There was a school board meeting that took place, I guess it was around April of '68, and it was just our regular board meeting except that the, what was on the agenda was what we were going to do with the teachers in the school that continued to, uh, to scuttle the, the, the experiment. And, uh, McCoy had given us a recommendation that these were the teachers that he thought should be transferred, and we struggled with it and we, we met, I guess we met from about 7:30, and I guess by 2:00 in the morning we were still meeting. And then some community people did come in, and also supported the fact that what McCoy wanted to do and what the board wanted to do, and, uh, at that point we decided to make a, a decision. And that decision was simply to ask the superintendent of schools to transfer those teachers. That is a common practice all over the city. When there's, when there's problems with a teacher, the superintendent calls up the Board of Ed, and the teacher's transferred. Now, true, it was thirteen teachers and that was a problem, but, uh, it was never meant to be the tremendous explosive, uh, thing that it became.
Okay, we're talking about the May '68 strike. What are your memories of that, and how are the schools kept open? You had mentioned parent involvement and Black teachers earlier, could you talk about the May '68?
After the teachers were, were transferred, or, we tried to transfer the teachers, uh, the teachers' union pulled all the teachers out of the schools in May of 1968. And at first the thought was to just close down the schools. But then what we did was, all the parents who were involved in this program, we called upon parents to actually take over and run classes. And, the parents really rose to the occasion. And, uh, it was absolutely unbelievable to think of ord- just ordinary parents going to these classrooms and they would stay every afternoon and get their lesson plans and work for the next day, and that was being done by McCoy and his staff, and training, training the parents how to deal with the next day, and that's what they did. And as a result, all of our schools stayed open, and we had two nice graduations in the junior high schools, and we got through 'til June pretty well.
What was the plan during that summer of '68, Donovan said to keep the schools open. He knew there would be a strike in the fall.
During the summer of '68, it was not really clear what was going to happen, because, I think that the Board of Ed and the mayor's office and the union and those people were hoping that there would be a solution to the problem during the summer. But there wasn't, and the summer kept going on, and it got closer and closer to September, and the district then asked if we could hire new teachers. And, slightly to our surprise, th--Bernard Donovan told us that we could hire new teachers. And so we put this big ad in the New York Times, and asked all these young teachers that, that would want to come into this district. And to our amazement, we had, the next day, 240 people come to the district office. Coming from all parts of the country. And an interesting thing, 80% of them were, were, were Jewish teachers.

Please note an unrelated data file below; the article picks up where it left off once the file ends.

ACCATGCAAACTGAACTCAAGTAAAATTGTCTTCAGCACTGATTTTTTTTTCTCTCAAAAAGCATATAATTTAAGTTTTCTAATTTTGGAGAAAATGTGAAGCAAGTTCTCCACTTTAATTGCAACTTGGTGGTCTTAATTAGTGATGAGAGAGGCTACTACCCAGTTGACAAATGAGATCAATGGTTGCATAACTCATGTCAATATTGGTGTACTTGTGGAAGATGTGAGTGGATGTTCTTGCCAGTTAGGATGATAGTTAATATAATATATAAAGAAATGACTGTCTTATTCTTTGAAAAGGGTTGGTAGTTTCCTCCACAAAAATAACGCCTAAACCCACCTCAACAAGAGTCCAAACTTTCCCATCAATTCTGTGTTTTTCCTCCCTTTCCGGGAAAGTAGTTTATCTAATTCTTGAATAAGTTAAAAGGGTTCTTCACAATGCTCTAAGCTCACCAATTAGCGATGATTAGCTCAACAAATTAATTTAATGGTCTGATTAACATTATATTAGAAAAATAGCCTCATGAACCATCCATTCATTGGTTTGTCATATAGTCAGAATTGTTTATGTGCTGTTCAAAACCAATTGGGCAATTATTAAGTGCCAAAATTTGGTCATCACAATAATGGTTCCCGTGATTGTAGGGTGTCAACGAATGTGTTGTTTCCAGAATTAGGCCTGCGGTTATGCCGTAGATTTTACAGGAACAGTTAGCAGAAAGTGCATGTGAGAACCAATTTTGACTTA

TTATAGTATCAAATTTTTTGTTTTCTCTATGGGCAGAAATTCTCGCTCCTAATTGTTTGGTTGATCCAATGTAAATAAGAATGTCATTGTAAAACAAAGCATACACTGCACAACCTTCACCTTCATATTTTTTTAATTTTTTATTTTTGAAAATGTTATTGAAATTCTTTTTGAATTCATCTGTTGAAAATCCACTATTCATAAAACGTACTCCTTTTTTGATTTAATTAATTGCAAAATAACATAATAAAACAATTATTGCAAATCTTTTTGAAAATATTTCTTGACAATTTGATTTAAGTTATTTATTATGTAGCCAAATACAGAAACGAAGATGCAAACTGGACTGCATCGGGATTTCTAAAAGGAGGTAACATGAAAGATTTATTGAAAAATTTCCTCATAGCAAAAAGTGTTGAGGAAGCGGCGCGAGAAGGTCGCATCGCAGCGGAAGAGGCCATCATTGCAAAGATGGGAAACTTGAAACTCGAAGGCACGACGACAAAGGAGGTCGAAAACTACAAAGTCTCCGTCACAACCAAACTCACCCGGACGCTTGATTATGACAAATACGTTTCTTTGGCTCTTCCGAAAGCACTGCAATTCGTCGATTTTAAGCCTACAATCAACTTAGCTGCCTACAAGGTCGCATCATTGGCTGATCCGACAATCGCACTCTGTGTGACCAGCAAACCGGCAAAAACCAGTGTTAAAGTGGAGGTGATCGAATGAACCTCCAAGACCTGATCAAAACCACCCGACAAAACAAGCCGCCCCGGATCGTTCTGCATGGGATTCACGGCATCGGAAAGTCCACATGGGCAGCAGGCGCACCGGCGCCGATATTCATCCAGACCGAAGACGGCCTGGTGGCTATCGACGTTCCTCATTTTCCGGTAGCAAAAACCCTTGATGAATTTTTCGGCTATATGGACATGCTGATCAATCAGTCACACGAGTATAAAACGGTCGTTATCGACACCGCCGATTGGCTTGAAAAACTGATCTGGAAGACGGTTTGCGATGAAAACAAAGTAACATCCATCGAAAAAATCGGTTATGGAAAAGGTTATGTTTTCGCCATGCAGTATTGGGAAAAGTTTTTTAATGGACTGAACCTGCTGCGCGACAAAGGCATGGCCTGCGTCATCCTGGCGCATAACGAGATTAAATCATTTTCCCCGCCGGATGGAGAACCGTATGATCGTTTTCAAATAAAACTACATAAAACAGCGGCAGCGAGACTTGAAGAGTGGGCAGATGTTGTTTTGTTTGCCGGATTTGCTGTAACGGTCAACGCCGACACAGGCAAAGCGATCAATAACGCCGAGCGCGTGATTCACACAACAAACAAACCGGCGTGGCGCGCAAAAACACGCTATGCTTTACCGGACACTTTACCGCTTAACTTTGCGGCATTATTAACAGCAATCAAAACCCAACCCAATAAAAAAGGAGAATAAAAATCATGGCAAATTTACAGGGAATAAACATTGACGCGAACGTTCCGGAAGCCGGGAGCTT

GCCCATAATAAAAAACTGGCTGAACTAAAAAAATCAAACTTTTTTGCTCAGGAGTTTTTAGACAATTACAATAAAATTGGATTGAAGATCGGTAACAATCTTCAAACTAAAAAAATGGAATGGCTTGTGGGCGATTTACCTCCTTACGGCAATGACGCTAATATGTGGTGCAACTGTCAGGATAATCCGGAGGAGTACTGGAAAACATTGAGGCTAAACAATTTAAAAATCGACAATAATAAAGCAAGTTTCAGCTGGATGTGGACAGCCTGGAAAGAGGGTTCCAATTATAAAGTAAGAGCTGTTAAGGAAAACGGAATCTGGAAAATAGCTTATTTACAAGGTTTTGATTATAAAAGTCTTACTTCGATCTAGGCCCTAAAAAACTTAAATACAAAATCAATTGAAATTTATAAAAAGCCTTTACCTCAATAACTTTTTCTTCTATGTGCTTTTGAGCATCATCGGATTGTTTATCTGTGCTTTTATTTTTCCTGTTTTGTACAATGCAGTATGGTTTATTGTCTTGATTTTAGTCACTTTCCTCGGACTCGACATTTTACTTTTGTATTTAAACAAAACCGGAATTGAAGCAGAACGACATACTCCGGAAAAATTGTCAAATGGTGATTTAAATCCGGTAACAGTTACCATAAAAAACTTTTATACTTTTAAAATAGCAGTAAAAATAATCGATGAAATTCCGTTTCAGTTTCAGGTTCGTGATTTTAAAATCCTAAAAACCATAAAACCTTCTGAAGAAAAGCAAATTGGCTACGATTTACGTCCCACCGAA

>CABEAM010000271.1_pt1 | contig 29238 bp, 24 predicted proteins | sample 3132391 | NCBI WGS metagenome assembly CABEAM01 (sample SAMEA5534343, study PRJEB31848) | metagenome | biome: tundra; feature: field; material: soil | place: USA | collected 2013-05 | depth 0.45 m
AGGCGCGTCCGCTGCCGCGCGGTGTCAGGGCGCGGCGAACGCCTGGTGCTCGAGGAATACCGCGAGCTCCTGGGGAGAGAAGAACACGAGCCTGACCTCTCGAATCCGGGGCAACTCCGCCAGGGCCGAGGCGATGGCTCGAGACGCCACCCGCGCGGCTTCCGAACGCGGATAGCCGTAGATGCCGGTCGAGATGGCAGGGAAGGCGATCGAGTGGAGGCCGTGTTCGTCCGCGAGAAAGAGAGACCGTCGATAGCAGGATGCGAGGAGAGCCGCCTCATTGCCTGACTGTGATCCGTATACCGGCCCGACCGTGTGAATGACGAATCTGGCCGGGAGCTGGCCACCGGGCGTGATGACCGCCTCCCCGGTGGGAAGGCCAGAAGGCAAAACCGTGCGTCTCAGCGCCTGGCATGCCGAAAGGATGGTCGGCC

Um, could you talk a little bit about the scene outside of the schools during the strike, that fall of '68? What did you see? A particular incident that really came to mind.
During the strike of '68, what I remember most were the situations in front of 271. And I have to say that it's, uh, I often think of this, I think of young children walking into the school, uh, very intent, very interested in going into school and being there and having their books and, and knowing, knowing what they were up to, uh, parents being there and a tremendous amount of police.
...fall of '68, are there particular scenes that come to mind when you think about the strikes during the fall of '68?
During the strike of 1968, during the fall, probably the place that I spent most of my time was in front of 271 and the scene that I remember there most, and I've often thought of it, is, a scene of children coming to school with their books, very intent. And I think they also understood the politics--just what was all going on here**. And they were really, sometimes see kids hanging out in front of school, they were intent on going to school. And the parents, many times the parents were coming with them, supporting what was, what was happening with the district. And then, maybe about 8:00 every morning, there would come these huge campus buses with all these teachers, and they're not only the teachers from 271 but from other schools. And most of them, all of the them, as a matter of fact, were White teachers and they would come and they would stand out there picketing and yelling and shouting at the children, at the teachers who were going in, and I remember being out there one morning and I got an egg right on the top of my shoulder over here. And, ah, but it was, it was, it was a scene that was, ah, and also the mounted police that were there, all in helmets, I mean and obviously there just to protect the teachers. I mean they didn't have to protect anybody else. There was, there was no one else who needed any protection.